« Reply #10 on: February 12, 2016, 12:24:29 PM »
Curbside Prophet - Your explanation of diversification did make sense, thank you. I did not realize that the Index funds that I mentioned overlapped so much. I did research dollar cost average. That totally makes sense and I recall reading about the same concept on the MMM blog. Do you have a suggested monthly fixed amount (I'm just assuming the interval would be monthly) ? And what about bonds? I see a lot of information about asset allocation via stocks, bonds & cash. Am I getting ahead of myself? Should I just focus on (slowly?) moving the savings into one of the suggested Vangurd Index funds?

You can do weekly, bi-weekly, monthly, it's really up to you depending on how quickly you want to be fully invested in the market.  Two considerations, commissions and taxes.  Doing weekly contributions will incur a lot more commissions than monthly and is a lot more record keeping to keep track of your basis.  Vanguard offers DRIP, which will eliminate commissions but you still need to keep good tax records. 

Bonds are a good way to diversify.  When the market goes down, investors tend to run to the safety of bonds pushing prices up and yields down (they work inversely from one another).  I would recommend a bond fund rather than buying individual bonds. 

Since you have an aggressive goal, you want to be heavily weighted in stocks but 10-20% in bonds is a fine way to diversify.  This might go against the MMM philosophy, I'm also new to this concept but not to investing in general.

freedomohyeah

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Re: Investment Newb - In need of advice
« Reply #11 on: February 12, 2016, 08:16:04 PM »
I have a couple questions:

>What is your income?  Out of this, while you're still paying a mortgage, how much have you been saving per month?

>On what were you basing your ER goal of $600k?  The 4% rule floating around here assumes you have stock exposure

>Being conservative - a guaranteed 4.125% is found in paying off your house ASAP.  It may help you from a foundation of zero debt anywhere to build from.  It would let you do more dollar cost averaging in as you get comfortable with the market.  It would save you probably $500/month on a 30 year mortgage to just put that behind you (I'd do that personally).


>Paying off the house gives you the benefit that you now need less of a stache built because it's one more expense you now DON'T have

>Is the goal to retire as soon as possible?

-My take home pay is $4k/month. I am saving 50% of my net pay. I'm basing my ER goal of $600k on my current annual cost of living @ $24k/year. I do understand that the 4% rule assumes you have stock exposure and other investments. I am also engaged and my partner works. With some spending restructuring, she could easily save an additional $2k/month.

-My goal is definitely to become financially independent asasp. I desire to remove myself from the rat race and stop working for someone else as a full time employee...but I would still work on passion projects and income generating hobbies.

-I have considered paying off the house totally - but was not sure that was the best decision given my options. Sure, it would eliminate a monthly expense and save me from paying a ton of interest but isn't that a bit like putting all my eggs in one basket? I am already paying it off much faster than if I were just making minimum payments.


freedomohyeah

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Re: Investment Newb - In need of advice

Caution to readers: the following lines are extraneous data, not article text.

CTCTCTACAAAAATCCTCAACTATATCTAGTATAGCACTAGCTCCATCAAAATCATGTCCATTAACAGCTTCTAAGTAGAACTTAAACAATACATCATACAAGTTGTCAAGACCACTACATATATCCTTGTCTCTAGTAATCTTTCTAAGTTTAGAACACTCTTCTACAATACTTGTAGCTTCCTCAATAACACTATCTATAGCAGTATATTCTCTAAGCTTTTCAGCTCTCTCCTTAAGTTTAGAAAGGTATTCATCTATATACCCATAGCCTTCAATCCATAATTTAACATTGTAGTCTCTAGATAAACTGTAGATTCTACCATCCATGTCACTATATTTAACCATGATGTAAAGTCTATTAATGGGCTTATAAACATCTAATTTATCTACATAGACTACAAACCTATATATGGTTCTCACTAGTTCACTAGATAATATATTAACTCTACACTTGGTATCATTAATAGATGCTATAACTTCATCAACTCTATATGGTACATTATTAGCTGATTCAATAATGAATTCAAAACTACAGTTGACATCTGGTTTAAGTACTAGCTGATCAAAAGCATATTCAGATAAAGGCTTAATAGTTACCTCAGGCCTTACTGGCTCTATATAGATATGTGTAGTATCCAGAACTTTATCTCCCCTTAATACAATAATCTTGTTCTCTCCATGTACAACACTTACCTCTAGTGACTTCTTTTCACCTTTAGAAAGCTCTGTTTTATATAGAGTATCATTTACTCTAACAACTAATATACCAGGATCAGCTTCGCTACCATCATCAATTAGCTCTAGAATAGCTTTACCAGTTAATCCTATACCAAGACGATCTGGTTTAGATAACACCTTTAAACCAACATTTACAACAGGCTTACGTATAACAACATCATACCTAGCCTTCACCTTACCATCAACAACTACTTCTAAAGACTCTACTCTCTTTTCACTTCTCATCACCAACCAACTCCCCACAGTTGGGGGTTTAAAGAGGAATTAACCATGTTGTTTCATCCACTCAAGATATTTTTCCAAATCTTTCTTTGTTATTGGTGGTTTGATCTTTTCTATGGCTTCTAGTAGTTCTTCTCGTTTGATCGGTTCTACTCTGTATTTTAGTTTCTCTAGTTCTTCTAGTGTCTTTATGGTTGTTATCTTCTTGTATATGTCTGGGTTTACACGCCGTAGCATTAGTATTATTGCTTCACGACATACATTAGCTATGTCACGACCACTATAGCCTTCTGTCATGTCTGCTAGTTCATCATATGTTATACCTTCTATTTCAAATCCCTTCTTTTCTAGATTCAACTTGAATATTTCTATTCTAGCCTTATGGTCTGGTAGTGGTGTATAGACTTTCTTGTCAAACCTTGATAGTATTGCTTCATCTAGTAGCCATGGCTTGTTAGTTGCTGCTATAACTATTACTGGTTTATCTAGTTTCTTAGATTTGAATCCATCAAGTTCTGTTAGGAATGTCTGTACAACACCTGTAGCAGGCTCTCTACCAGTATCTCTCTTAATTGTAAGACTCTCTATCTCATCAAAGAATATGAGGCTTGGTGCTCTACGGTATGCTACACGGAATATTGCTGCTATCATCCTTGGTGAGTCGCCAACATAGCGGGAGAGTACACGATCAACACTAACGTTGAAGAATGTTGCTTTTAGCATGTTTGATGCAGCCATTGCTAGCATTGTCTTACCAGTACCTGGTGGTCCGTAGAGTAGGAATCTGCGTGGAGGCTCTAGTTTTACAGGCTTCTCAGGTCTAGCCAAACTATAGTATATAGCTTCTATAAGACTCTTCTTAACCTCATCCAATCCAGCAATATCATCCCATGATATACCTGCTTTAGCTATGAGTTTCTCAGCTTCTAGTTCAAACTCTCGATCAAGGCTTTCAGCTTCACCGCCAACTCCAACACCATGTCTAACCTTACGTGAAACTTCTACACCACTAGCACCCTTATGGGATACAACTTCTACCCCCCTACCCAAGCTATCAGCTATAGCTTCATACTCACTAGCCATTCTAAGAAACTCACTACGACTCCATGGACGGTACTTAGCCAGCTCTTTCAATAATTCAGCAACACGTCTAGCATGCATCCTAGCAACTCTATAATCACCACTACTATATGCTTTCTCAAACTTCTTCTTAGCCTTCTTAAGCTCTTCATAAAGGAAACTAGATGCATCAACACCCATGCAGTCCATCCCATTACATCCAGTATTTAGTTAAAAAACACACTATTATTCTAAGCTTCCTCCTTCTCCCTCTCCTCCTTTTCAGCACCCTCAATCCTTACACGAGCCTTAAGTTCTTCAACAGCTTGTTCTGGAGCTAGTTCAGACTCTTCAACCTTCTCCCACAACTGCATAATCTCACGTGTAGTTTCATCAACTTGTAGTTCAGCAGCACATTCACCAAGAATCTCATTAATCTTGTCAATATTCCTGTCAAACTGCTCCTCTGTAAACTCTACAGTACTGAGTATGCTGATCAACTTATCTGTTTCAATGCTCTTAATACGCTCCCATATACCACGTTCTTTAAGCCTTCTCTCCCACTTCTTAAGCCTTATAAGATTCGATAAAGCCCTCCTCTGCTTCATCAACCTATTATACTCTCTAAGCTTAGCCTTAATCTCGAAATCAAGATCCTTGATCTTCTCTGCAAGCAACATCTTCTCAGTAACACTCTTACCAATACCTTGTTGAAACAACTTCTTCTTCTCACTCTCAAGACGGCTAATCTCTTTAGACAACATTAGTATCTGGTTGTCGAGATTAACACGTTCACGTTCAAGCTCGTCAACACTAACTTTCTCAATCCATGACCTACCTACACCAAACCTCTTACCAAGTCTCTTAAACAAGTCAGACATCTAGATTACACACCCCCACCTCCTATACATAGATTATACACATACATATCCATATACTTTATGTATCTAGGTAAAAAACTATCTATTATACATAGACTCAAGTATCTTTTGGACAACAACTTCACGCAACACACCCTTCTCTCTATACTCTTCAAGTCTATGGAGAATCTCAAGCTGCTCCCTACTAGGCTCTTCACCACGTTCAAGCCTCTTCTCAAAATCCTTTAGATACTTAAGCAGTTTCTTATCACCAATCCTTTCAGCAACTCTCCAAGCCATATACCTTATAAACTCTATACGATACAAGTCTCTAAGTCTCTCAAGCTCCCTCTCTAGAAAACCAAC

« Reply #12 on: February 12, 2016, 08:18:26 PM »
A mixture of the total stock market and international market fund (maybe 50/50), would be a great way to start with investing. Carrying around 150k in cash is a huge sum and you probably want to get this invested sooner rather than later. Investing is mainly about avoiding doing really stupid things. With this in mind what seems like a simplistic solution is actually an excellent one.

I would recommend reading the jhcollins stock series as a good primer. Also take a look at If You Can, an online pamphlet written by William Bernstein (it has lots of supplemental material). If this whet's your appetite then read some Warren Buffet, Ben Graham and Jeremy Siegel. This will give you a look into the traditional value investing approach.

Thanks for the recommendations. I listened to this video today....kind of a long one but I found it very educational.

https://www.youtube.com/watch?v=HrYUOtCTHuk

brad3184

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Re: Investment Newb - In need of advice
« Reply #13 on: February 12, 2016, 09:57:21 PM »
I have a couple questions:

>What is your income?  Out of this, while you're still paying a mortgage, how much have you been saving per month?

>On what were you basing your ER goal of $600k?  The 4% rule floating around here assumes you have stock exposure

>Being conservative - a guaranteed 4.125% is found in paying off your house ASAP.  It may help you from a foundation of zero debt anywhere to build from.  It would let you do more dollar cost averaging in as you get comfortable with the market.  It would save you probably $500/month on a 30 year mortgage to just put that behind you (I'd do that personally).


>Paying off the house gives you the benefit that you now need less of a stache built because it's one more expense you now DON'T have

>Is the goal to retire as soon as possible?

-My take home pay is $4k/month. I am saving 50% of my net pay. I'm basing my ER goal of $600k on my current annual cost of living @ $24k/year. I do understand that the 4% rule assumes you have stock exposure and other investments. I am also engaged and my partner works. With some spending restructuring, she could easily save an additional $2k/month.

-My goal is definitely to become financially independent asasp. I desire to remove myself from the rat race and stop working for someone else as a full time employee...but I would still work on passion projects and income generating hobbies.